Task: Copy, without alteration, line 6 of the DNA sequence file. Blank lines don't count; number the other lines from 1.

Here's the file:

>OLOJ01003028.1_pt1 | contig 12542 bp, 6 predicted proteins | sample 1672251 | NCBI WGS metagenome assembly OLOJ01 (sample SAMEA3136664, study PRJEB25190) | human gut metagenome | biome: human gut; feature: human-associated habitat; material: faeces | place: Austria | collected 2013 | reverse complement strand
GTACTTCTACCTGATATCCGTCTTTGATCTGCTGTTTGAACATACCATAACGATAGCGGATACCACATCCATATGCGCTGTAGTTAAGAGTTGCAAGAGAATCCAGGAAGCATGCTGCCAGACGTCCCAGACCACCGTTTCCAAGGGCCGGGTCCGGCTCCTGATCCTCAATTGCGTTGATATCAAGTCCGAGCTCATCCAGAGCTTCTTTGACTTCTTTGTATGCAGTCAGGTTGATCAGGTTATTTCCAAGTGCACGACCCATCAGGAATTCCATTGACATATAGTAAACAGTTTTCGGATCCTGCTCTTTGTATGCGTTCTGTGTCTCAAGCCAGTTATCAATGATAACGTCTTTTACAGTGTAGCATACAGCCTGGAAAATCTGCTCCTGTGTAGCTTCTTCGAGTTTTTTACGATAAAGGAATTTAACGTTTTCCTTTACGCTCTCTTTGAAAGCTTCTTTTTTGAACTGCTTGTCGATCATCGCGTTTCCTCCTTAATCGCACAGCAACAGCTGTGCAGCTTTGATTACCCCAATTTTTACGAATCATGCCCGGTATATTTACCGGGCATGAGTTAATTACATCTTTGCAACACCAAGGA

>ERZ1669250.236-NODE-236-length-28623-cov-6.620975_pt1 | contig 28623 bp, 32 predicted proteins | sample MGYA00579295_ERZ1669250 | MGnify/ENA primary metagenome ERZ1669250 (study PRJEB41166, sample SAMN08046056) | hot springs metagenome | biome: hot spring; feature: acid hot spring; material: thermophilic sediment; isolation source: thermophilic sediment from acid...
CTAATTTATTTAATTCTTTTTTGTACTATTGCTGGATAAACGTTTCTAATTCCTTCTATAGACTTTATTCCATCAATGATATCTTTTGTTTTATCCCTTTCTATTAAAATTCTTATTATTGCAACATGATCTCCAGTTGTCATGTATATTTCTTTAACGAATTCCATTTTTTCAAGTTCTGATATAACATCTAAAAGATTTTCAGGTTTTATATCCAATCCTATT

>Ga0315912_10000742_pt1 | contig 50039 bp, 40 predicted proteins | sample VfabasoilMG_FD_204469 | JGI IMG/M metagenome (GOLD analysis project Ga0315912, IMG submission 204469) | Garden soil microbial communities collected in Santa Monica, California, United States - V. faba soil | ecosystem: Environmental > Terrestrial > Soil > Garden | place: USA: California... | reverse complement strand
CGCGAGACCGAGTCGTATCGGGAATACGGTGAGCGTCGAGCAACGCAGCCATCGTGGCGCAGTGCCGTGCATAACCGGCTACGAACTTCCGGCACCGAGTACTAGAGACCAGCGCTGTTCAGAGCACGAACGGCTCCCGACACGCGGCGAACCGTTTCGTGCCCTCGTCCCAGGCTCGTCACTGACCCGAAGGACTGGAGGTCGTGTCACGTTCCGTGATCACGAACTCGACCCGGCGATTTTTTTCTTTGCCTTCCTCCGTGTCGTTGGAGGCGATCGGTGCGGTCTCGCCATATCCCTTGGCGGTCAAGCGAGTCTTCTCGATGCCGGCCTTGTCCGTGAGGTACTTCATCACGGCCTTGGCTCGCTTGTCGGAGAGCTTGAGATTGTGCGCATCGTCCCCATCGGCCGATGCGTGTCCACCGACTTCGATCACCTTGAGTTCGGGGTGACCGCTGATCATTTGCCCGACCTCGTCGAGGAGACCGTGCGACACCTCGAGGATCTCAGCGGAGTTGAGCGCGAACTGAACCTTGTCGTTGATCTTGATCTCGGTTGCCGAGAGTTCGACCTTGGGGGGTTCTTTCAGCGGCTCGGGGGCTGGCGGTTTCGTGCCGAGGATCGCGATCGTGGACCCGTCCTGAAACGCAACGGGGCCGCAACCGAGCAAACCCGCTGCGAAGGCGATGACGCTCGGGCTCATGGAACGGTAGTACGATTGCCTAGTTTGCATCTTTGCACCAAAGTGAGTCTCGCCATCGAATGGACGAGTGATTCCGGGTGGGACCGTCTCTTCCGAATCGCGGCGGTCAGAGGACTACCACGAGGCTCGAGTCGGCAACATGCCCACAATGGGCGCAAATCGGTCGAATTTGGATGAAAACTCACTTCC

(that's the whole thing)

CGCGAGACCGAGTCGTATCGGGAATACGGTGAGCGTCGAGCAACGCAGCCATCGTGGCGCAGTGCCGTGCATAACCGGCTACGAACTTCCGGCACCGAGTACTAGAGACCAGCGCTGTTCAGAGCACGAACGGCTCCCGACACGCGGCGAACCGTTTCGTGCCCTCGTCCCAGGCTCGTCACTGACCCGAAGGACTGGAGGTCGTGTCACGTTCCGTGATCACGAACTCGACCCGGCGATTTTTTTCTTTGCCTTCCTCCGTGTCGTTGGAGGCGATCGGTGCGGTCTCGCCATATCCCTTGGCGGTCAAGCGAGTCTTCTCGATGCCGGCCTTGTCCGTGAGGTACTTCATCACGGCCTTGGCTCGCTTGTCGGAGAGCTTGAGATTGTGCGCATCGTCCCCATCGGCCGATGCGTGTCCACCGACTTCGATCACCTTGAGTTCGGGGTGACCGCTGATCATTTGCCCGACCTCGTCGAGGAGACCGTGCGACACCTCGAGGATCTCAGCGGAGTTGAGCGCGAACTGAACCTTGTCGTTGATCTTGATCTCGGTTGCCGAGAGTTCGACCTTGGGGGGTTCTTTCAGCGGCTCGGGGGCTGGCGGTTTCGTGCCGAGGATCGCGATCGTGGACCCGTCCTGAAACGCAACGGGGCCGCAACCGAGCAAACCCGCTGCGAAGGCGATGACGCTCGGGCTCATGGAACGGTAGTACGATTGCCTAGTTTGCATCTTTGCACCAAAGTGAGTCTCGCCATCGAATGGACGAGTGATTCCGGGTGGGACCGTCTCTTCCGAATCGCGGCGGTCAGAGGACTACCACGAGGCTCGAGTCGGCAACATGCCCACAATGGGCGCAAATCGGTCGAATTTGGATGAAAACTCACTTCC